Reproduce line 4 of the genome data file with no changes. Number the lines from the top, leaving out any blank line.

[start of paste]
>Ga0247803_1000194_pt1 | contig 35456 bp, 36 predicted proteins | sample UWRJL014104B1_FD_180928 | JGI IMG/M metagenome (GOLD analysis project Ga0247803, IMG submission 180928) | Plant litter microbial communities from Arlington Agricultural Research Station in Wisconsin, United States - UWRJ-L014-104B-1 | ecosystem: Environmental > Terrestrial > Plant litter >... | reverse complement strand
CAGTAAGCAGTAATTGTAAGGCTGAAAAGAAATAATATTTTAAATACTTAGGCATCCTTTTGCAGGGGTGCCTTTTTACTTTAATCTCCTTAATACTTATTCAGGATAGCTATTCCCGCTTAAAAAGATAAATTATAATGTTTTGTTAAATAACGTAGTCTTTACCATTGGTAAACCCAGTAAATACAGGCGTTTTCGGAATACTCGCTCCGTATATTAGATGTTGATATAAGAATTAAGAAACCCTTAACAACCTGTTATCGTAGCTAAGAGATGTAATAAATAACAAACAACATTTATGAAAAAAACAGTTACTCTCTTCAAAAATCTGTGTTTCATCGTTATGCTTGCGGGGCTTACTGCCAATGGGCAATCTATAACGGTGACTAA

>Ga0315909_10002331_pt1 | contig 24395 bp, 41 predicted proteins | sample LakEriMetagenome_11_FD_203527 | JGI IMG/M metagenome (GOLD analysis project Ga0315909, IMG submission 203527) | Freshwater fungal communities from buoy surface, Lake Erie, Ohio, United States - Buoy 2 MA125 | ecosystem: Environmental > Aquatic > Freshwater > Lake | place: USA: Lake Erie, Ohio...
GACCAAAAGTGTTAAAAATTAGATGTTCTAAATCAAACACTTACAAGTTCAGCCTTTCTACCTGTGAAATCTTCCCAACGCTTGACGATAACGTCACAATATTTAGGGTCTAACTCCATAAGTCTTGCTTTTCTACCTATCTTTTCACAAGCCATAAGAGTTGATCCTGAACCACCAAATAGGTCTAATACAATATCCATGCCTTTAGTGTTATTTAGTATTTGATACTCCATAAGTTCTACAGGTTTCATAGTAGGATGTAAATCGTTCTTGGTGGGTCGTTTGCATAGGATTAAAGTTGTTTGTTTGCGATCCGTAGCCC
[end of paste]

GACCAAAAGTGTTAAAAATTAGATGTTCTAAATCAAACACTTACAAGTTCAGCCTTTCTACCTGTGAAATCTTCCCAACGCTTGACGATAACGTCACAATATTTAGGGTCTAACTCCATAAGTCTTGCTTTTCTACCTATCTTTTCACAAGCCATAAGAGTTGATCCTGAACCACCAAATAGGTCTAATACAATATCCATGCCTTTAGTGTTATTTAGTATTTGATACTCCATAAGTTCTACAGGTTTCATAGTAGGATGTAAATCGTTCTTGGTGGGTCGTTTGCATAGGATTAAAGTTGTTTGTTTGCGATCCGTAGCCC